A thread is a portion of the program that can be scheduled independently of the larger program. It is a way to divide a single process into sub-runnable parts that each can be scheduled by the OS. This concept should already be somewhat familiar from the world of processes — processes are separate independent programs that can be scheduled independently — a thread is similar in that it provides a further division of schedulable units of a process that the OS can choose to run.

A single process can have multiple threads, and each thread runs independently, but resources are shared across threads, generally, by default. For example, threads share memory: two threads have access to the same set of variables and can alter each other's variable values. Threads are also independently scheduled by the OS.

Advantages. Why are threads desirable, when we can simply use multiple processes, instead? There are two key reasons: Key Difference. Generally speaking, a process is a unit of protection and resource allocation, whereas a thread is simply a unit of execution. Threads generally share all the resources of their parent process. According to the Tanenbaum text, "Threads allow multiple executions to take place in the same process environment." Threads are sometimes referred to as "lightweight processes," but henceforth we will only use the term threads.


The following figure illustrates how multithreading differs from multiprocessing:
Example (a) on the left shows three processes, each with one thread. Example (b) on the right shows a single process with three threads. (Tanenbaum)
Can a multithreaded program run on a single CPU? Absolutely. In that case, the threads can take turns executing.

Protection. Since threads share resources, including allocated memory, it is possible for one thread to overwrite another's work. There is no protection between threads. In theory, they should cooperate, because they derive from the same process. In practice, this leads to very complicated issues of coordination, which we will discuss later.

Process vs. Thread. The following table lists some items that are usually created on a per-process basis, and some that are created on a per-thread basis.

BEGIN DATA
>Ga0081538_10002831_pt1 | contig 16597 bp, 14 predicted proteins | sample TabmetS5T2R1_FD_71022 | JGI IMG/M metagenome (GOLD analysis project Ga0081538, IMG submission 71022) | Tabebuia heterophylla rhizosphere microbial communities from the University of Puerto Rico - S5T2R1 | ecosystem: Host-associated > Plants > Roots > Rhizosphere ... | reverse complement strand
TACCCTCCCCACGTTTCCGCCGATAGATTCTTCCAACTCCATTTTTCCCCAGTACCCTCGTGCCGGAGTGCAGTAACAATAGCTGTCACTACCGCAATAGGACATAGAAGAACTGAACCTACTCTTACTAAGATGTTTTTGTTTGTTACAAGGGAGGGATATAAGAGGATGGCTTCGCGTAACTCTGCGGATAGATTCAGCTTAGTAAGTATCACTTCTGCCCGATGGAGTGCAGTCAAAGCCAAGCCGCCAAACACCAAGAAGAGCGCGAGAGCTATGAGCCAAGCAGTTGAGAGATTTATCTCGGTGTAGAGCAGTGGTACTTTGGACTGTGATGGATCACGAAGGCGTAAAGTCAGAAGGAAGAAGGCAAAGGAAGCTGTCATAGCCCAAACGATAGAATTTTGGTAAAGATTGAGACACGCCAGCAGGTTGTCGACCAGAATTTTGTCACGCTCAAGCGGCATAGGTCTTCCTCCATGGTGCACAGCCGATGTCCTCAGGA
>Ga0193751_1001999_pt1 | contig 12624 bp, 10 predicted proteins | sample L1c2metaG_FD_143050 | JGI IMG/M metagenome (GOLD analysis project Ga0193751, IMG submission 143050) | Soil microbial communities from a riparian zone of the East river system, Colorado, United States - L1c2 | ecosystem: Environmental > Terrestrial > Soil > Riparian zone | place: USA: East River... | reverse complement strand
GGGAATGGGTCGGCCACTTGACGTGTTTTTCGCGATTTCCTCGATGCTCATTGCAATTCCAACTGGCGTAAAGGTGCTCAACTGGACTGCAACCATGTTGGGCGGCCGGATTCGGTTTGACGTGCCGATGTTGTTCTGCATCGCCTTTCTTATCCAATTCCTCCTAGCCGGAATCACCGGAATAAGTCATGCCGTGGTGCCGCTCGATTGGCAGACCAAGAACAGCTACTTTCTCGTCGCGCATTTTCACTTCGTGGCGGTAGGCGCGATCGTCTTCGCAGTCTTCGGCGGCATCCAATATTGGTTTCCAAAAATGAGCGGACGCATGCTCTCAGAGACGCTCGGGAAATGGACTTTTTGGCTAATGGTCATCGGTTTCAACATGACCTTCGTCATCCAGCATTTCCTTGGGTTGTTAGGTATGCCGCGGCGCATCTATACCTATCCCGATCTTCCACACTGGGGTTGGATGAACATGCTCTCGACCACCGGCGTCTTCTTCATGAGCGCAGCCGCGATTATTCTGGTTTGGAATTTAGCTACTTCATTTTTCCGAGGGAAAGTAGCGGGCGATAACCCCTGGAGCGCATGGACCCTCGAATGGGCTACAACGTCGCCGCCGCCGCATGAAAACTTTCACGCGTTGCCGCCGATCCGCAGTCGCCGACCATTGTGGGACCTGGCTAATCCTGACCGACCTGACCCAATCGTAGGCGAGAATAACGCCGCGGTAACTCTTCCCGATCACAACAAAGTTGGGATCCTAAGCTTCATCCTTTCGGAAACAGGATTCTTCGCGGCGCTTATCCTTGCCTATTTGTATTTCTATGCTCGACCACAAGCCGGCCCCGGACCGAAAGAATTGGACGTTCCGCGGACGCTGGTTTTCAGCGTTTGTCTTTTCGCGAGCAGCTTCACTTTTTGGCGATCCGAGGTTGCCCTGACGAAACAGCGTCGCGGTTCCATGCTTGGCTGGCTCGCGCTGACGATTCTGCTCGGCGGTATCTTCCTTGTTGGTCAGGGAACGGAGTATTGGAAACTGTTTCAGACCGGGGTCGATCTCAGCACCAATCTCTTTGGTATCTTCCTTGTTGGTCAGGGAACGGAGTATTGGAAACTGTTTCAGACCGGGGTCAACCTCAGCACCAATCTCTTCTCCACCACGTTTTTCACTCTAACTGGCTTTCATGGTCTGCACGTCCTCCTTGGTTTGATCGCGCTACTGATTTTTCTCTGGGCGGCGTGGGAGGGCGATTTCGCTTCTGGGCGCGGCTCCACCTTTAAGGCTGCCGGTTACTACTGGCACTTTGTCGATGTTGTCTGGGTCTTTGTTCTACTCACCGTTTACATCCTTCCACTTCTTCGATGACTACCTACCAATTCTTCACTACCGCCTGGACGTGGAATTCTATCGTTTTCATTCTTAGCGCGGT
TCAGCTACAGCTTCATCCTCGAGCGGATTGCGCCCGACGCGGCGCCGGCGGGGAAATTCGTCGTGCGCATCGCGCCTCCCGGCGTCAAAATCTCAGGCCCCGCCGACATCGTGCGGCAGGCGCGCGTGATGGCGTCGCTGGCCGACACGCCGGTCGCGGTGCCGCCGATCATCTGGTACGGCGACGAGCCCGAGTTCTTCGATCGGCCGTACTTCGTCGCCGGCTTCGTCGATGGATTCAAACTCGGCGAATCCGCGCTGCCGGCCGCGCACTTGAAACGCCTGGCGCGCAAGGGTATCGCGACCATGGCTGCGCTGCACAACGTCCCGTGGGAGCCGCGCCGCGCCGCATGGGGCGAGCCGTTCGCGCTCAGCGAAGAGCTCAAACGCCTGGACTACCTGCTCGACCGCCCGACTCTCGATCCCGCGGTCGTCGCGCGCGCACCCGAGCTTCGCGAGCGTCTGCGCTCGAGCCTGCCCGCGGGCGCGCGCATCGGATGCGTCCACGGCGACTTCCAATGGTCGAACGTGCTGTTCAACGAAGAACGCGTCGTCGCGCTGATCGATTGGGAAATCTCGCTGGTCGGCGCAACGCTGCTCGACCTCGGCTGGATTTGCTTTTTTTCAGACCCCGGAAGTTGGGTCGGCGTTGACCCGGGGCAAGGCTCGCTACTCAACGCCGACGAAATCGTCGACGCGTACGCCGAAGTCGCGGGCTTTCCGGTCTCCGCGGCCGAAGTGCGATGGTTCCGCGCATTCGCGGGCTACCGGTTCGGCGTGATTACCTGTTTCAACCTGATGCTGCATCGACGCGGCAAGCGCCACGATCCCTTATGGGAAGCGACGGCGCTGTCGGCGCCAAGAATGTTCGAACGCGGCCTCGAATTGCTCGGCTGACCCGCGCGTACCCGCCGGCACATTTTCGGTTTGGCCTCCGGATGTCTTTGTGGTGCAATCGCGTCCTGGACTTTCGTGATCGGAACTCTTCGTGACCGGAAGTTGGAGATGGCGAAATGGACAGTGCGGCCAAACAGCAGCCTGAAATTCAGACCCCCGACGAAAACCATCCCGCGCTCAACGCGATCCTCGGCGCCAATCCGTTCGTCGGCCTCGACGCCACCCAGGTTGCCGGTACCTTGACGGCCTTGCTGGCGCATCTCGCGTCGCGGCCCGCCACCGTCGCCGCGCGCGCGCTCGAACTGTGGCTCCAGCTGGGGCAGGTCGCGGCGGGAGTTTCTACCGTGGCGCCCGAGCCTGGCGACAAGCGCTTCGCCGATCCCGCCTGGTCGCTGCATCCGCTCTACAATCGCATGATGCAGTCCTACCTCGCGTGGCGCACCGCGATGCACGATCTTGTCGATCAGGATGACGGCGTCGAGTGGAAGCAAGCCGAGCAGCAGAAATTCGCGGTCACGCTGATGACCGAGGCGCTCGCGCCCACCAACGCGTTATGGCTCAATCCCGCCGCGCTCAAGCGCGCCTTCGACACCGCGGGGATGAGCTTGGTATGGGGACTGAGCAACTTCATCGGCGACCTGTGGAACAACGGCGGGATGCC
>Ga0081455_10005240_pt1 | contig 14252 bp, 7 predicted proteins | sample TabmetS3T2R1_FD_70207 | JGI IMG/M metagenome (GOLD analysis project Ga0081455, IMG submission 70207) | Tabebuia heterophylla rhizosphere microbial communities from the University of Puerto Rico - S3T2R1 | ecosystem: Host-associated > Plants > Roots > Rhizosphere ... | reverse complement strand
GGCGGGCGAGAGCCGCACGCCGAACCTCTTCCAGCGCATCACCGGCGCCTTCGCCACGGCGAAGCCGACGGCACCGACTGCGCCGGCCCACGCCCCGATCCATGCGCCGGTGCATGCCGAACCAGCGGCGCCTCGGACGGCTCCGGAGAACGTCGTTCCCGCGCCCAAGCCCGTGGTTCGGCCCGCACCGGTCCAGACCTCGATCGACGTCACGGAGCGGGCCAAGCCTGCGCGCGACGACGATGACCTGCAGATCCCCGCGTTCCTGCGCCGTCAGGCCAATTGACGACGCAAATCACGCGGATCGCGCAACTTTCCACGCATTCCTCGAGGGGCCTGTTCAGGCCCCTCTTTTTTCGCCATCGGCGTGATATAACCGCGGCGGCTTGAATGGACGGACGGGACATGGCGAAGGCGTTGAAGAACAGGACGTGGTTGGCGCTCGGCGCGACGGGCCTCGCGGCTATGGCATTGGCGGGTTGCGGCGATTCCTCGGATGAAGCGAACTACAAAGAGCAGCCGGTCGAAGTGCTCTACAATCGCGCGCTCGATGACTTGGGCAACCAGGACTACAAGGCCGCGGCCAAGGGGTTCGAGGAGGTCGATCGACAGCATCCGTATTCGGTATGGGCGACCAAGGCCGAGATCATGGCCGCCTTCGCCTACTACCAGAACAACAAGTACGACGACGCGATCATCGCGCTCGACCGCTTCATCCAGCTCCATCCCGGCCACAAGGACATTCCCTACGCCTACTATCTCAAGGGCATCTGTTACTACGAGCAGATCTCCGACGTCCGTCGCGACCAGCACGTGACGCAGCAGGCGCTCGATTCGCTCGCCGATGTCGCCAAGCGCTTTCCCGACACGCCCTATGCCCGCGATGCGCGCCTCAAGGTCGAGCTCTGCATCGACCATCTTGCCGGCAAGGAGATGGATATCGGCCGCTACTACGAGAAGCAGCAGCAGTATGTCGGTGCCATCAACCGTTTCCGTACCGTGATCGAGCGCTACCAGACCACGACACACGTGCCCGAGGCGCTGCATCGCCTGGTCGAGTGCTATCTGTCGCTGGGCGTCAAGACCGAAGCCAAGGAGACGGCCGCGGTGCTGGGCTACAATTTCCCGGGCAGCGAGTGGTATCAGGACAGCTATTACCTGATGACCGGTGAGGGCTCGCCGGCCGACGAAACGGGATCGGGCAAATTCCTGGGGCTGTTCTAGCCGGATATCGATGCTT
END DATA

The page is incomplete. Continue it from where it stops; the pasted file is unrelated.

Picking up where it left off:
Per-process items (left) and per-thread items (right)
States. Like a process, a thread can be in any one of three states: Ready, Running, or Blocked:
A thread can be in the running, blocked, or ready state.
OS vs. Library Implementation. Generally, threads can be implemented in the kernel, as a library in user space, or using a combination of user-space and kernel-space constructs. For Unix/Linux specifically, threads are not supported "out of the box" (although the Linux kernel, for example, does have constructs that help facilitate thread implementation.) Instead, threads are generally implemented by a user-space library based on the POSIX thread (pthread) standard. The standard covers how threads should be created, run, and terminated. For the most part, POSIX threads have the advantage of being portable across other POSIX-compliant systems.

User-Level Threads (ULTs)

If threads are implemented entirely in user space ('Pure ULTs'), the kernel knows nothing about them. The kernel is only aware of single-threaded processes. The obvious advantage is portability -- they can be implemented on an OS that has no built-in support for threads.

Thread Table. Each process needs its own private thread table to keep track of the the threads in that process. The thread tables are managed by the runtime system (in the case of pthreads, by the pthreads library calls).
User-level threads (ULTs).
ULT Thread Switch. Tanenbaum text: "When a thread does something that may cause it to become blocked locally, for example, waiting for another thread in its process to complete some work, it calls a runtime system procedure. The procedure checks to see if the calling thread must be put into a blocked state." If so, it saves the thread's context and selects a new thread (from the same process) to run. This can usually be done quickly, much faster than a full process switch. No switch to the kernel is required.